I read it in just a couple sittings. It's definitely a feel-good book; I suspect I'll turn to it again next time I'm in bed with the flu.
Has anybody not heard about this book? Just a few months ago it seemed to be on every blogger's lips. If you haven't read it — if you love books and have a soft spot for books about books — find it.
One day, an adventure knocks on Helen McGill's farmhouse door — she buys a bookmobile from a strange little man, only to stop her brother, now a writer who's as good as abandoned the farm, from doing same. Having compiled an anthology of 6000 loaves of bread over the years, she's hankering after a few carefree days of her own, so she ups and leaves the farm to learn the itinerant bookseller's trade, and a little something about life and love.
I began to see something of the little man's idealism in his work. He was a kind of travelling missionary in his way. A hefty talker, too. His eyes were twinkling now and I could see him warming up.
"Lord!" he said, "when you sell a man a book you don't sell him just twelve ounces of paper and ink and glue — you sell him a whole new life. Love and friendship and humour and ships at sea by night — there's all heaven and earth in a book, a real book I mean. Jiminy! If I were the baker or the butcher or the broom huckster, people would run to the gate when I came by — just waiting for my stuff. And here I go loaded with everlasting salvation — yes, ma'am, salvation for their little, stunted minds — and it's hard to make 'em see it. That's what makes it worth while — I'm doing something that nobody else from Nazareth, Maine, to Walla Walla, Washington, has ever thought of. It's a new field, but by the bones of Whitman it's worth while. That's what this country needs — more books!"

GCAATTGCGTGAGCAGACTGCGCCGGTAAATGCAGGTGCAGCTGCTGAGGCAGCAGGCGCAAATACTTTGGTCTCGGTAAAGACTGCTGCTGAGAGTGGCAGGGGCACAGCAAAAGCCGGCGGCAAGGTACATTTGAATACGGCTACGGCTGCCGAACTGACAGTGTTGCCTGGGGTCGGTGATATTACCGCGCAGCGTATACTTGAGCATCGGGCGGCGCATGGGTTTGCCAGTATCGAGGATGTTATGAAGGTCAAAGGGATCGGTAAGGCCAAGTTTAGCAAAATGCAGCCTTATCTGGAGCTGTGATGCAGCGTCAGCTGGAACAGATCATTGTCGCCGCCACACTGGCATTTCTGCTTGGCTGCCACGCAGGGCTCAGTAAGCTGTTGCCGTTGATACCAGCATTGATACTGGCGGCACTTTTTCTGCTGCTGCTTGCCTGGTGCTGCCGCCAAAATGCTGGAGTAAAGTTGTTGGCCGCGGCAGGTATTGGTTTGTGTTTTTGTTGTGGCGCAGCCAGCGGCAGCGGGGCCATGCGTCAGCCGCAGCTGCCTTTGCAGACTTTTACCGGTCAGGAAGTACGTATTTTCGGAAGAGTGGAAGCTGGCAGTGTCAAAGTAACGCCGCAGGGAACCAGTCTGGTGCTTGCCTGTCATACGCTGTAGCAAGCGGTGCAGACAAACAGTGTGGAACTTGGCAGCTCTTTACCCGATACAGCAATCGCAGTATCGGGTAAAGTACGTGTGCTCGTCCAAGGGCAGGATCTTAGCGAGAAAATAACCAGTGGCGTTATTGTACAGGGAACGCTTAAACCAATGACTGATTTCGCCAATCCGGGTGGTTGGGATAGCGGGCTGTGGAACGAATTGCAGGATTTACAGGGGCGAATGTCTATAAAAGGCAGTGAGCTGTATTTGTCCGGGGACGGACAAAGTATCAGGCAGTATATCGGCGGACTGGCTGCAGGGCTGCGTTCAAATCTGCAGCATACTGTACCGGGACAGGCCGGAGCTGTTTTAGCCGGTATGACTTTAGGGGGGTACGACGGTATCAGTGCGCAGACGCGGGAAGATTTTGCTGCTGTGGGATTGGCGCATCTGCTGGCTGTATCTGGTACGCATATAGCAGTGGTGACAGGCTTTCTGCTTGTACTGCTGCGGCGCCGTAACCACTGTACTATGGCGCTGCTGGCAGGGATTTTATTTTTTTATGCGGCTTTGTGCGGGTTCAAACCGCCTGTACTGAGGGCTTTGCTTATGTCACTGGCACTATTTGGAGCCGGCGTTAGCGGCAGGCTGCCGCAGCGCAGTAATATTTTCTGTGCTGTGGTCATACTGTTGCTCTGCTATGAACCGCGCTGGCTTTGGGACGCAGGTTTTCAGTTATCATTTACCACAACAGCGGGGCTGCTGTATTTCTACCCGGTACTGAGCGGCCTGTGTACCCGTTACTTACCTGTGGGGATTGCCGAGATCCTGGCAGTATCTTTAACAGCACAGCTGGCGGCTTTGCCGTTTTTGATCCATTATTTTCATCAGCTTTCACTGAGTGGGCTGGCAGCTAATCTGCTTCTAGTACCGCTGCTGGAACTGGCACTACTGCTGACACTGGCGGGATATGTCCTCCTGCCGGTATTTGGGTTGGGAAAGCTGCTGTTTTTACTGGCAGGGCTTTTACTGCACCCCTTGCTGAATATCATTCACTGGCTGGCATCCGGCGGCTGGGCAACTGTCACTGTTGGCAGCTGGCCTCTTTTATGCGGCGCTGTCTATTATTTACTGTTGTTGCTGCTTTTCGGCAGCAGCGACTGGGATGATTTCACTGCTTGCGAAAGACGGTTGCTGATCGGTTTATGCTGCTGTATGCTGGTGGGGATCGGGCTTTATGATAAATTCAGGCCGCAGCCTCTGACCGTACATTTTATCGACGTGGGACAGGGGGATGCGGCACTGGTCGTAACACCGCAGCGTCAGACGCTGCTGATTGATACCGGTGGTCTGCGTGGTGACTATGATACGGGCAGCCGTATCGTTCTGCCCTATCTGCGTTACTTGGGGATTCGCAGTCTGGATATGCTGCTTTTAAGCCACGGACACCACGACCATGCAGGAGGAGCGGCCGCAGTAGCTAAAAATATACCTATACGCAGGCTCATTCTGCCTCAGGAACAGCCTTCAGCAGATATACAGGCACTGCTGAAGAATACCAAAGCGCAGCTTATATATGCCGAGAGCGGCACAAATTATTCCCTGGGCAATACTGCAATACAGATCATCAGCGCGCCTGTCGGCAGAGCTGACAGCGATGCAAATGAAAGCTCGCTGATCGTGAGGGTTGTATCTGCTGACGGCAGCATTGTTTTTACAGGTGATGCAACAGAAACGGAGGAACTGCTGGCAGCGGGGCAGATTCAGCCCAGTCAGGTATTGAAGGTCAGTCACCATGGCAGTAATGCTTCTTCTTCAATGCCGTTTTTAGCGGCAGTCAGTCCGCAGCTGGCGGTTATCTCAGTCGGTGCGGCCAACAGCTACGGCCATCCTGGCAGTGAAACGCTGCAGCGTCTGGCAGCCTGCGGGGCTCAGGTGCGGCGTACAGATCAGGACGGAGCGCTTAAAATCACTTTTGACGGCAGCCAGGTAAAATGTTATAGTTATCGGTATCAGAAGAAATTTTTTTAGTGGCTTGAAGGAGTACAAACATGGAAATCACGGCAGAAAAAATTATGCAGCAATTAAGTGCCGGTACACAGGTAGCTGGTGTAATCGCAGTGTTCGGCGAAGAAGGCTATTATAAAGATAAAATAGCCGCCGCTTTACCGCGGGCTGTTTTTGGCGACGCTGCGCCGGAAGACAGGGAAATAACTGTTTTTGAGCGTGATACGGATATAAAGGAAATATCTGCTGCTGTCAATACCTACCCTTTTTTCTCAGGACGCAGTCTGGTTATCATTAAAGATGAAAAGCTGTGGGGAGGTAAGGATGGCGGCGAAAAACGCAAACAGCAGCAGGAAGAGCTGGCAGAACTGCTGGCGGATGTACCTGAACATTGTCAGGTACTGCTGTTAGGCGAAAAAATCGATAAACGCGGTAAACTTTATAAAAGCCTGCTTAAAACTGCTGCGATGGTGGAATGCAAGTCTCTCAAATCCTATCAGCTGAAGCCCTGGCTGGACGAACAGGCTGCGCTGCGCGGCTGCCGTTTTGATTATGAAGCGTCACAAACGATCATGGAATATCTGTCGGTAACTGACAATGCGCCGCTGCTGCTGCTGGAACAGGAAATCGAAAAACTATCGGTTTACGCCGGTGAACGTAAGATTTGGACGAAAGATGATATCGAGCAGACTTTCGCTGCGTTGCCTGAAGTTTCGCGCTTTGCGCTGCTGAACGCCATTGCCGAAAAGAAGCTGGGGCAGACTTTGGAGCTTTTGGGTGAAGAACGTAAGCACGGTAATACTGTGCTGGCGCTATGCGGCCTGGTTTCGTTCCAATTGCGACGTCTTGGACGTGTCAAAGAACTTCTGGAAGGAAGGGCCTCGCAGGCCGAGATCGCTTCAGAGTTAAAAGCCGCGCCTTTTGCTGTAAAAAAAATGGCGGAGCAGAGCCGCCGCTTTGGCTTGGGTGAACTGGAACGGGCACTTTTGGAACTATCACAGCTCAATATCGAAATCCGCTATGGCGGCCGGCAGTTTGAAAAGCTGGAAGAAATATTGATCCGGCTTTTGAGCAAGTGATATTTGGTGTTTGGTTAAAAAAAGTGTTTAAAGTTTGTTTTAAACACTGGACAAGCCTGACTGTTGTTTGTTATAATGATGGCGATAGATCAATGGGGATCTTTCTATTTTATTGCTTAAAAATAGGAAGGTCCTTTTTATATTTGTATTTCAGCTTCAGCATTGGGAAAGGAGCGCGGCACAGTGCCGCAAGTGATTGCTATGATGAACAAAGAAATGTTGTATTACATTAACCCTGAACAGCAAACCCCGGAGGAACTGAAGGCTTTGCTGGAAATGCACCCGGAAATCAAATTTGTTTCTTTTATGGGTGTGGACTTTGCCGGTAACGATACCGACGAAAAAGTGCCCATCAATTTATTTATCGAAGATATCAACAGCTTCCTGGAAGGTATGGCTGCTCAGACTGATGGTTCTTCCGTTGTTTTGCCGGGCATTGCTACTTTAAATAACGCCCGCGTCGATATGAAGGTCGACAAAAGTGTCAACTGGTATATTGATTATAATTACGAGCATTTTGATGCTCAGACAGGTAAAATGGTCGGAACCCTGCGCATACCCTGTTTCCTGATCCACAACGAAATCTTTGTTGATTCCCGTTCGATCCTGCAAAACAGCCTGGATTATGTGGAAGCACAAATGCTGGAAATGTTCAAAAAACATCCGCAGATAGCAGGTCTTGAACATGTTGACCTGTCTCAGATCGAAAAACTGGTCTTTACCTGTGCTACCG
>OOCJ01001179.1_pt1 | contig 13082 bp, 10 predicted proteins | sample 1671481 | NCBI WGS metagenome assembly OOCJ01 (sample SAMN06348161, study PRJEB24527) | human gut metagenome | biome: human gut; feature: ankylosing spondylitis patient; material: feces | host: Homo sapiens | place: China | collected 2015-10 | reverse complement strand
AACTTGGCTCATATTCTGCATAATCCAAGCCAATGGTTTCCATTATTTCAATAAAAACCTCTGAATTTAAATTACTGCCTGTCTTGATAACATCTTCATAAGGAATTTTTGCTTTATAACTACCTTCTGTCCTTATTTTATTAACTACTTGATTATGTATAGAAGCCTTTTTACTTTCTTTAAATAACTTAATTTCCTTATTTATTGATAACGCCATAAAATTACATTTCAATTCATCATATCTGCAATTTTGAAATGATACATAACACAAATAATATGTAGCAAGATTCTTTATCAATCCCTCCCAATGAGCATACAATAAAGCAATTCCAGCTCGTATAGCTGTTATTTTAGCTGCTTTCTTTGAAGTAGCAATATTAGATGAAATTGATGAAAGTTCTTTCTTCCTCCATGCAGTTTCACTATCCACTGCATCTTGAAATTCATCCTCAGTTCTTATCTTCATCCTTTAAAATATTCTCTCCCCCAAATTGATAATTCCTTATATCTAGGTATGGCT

I'm pretty sure the bored, pudgy clerk behind the counter had no idea what he sold me.